June 24, 2011
FEATURE | Sewer and Watermain/Water & Wastewater
Xogen technology aims to eliminate biosolids in wastewater treatment in Orangeville, Ontario
After first introducing its innovative wastewater treatment concept to the Town of Orangeville, Ontario in 2009, Xogen and its pilot project are up and running and treating 1,800 litres of wastewater per hour.
The Xogen technology is an electrolytic process that not only aims to eliminate biosolids, but also requires a much smaller facilities footprint than conventional treatment approaches, thereby lowering potential capital costs.
Biosolids are, essentially, the bodies of bacteria used to break down biological waste. While they are biodegradable and environmentally friendly, disposal of the biosolids — commonly known as sludge — is a practice that costs Orangeville as much as $800,000 per year.
Since 1998, the company has invested $13 million in developing the technology, which is protected by 34 global patents.
With the Xogen process, raw sewage enters the plant and encounters a filter screen. Solids accumulated on the filter are backwashed.
The water then goes through a series of reactors, where it is exposed to an electric current that generates ozone and hydroxyl radicals that degrade organic compounds.
This electrolytic process also generates hydrogen and oxygen. After passing through the reactors, the liquid is separated from the gases and the system has the ability to measure the gas for commercial value. The water is then pumped into a second stage, in which a sand filter is used to remove the solids prior to carbon filtration.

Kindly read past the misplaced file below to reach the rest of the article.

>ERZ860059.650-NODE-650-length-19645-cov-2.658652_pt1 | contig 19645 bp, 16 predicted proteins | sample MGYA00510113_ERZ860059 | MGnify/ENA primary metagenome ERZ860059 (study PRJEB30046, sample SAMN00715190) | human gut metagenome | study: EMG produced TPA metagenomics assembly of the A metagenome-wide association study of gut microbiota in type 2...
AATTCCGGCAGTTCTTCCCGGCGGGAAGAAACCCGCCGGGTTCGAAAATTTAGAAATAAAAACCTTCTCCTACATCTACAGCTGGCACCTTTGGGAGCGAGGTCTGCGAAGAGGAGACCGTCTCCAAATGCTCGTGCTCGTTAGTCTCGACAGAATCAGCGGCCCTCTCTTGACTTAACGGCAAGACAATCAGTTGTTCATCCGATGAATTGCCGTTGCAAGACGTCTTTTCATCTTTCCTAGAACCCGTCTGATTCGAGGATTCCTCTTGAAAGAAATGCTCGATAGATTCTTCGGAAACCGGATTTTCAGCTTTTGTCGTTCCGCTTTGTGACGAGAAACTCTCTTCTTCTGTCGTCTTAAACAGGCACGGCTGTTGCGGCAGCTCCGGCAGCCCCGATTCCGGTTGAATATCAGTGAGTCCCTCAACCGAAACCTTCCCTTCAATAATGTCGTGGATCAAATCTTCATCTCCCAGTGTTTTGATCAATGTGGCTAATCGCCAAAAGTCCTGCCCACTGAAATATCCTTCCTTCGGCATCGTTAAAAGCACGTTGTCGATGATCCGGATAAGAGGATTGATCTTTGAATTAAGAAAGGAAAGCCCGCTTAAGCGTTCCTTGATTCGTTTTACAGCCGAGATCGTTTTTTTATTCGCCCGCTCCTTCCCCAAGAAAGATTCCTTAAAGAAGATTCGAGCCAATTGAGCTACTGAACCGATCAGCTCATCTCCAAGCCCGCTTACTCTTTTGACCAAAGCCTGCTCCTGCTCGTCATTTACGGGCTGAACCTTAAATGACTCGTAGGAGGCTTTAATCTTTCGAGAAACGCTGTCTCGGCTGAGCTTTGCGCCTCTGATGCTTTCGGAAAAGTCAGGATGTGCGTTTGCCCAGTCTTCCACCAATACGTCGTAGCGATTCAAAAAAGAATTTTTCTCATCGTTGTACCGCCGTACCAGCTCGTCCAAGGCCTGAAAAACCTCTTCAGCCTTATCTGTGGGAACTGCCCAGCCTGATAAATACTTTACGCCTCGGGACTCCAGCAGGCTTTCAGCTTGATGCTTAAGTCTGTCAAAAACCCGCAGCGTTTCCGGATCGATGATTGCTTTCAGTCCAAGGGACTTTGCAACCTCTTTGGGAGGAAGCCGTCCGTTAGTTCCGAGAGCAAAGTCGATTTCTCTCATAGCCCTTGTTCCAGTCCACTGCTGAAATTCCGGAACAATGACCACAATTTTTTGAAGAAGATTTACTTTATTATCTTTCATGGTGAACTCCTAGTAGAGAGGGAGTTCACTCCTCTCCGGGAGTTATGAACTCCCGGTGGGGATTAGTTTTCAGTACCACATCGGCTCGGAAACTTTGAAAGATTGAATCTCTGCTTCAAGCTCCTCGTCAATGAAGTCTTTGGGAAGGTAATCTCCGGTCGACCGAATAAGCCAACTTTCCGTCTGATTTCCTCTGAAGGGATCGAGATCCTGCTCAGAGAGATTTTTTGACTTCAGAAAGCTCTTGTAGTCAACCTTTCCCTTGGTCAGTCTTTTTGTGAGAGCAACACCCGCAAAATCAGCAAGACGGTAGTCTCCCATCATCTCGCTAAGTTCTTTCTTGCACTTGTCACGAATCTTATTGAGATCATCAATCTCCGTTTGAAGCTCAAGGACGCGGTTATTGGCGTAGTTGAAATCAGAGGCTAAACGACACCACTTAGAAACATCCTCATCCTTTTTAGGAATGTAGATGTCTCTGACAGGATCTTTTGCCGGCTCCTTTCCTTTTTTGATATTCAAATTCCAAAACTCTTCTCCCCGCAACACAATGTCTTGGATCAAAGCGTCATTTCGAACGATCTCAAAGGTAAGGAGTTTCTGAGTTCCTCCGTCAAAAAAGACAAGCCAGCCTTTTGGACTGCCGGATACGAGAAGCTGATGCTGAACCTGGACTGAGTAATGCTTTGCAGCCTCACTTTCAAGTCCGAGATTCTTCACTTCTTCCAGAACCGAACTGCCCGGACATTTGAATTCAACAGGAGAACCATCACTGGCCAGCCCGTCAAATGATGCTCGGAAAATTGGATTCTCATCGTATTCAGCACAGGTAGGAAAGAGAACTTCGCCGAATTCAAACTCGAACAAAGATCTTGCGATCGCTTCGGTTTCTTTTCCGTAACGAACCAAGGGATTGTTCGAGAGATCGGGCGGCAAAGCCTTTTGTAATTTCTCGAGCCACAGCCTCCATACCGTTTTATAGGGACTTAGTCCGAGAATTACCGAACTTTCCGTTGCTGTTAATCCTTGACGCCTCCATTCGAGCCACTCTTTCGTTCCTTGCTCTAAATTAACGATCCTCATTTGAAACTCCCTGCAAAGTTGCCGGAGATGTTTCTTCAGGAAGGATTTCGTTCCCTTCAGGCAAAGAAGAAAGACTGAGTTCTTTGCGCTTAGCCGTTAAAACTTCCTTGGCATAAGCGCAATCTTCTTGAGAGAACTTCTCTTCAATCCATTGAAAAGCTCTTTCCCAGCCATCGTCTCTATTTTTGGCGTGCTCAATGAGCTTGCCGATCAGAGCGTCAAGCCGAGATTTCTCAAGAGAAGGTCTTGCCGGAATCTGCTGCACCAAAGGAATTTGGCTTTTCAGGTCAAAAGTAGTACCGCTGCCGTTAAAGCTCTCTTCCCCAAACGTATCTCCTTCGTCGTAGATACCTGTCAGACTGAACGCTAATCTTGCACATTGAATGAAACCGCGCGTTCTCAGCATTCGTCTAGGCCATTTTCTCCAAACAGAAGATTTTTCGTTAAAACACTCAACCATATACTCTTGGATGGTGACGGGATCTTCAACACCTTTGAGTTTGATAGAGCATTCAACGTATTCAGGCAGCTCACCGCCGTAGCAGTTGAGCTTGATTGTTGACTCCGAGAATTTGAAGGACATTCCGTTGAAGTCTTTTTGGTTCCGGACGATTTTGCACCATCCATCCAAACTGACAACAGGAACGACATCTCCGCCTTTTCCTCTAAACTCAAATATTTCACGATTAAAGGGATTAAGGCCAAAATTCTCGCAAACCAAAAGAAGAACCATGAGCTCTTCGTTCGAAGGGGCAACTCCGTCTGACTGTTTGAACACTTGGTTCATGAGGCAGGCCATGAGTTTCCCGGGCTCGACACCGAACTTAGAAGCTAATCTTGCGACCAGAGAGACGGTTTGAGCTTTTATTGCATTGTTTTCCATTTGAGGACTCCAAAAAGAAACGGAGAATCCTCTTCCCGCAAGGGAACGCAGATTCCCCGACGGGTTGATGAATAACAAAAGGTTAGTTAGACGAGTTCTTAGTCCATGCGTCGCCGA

Besides eliminating sludge, an obvious advantage of this system is its relative size. It has a footprint that is 30 to 50 per cent smaller than conventional treatment systems.
While saying “being part of the development of a new and innovative technology is a tremendous opportunity for Orangeville,” Mayor Rob Adams also pointed out that “municipalities are risk averse.”
Municipal governments, dealing with taxpayers’ dollars, tend to be quite conservative when it comes to capital investment.
Xogen chief executive Angella Hughes said the technology’s potential market niche includes private industrial facilities, as well as municipal plants.
“We couldn’t be more excited about this plant becoming operational,” she said. “Instead of reports, papers and experiments, people can now see, first-hand, how wastewater can be safely treated with less environmental impact and for less money.”
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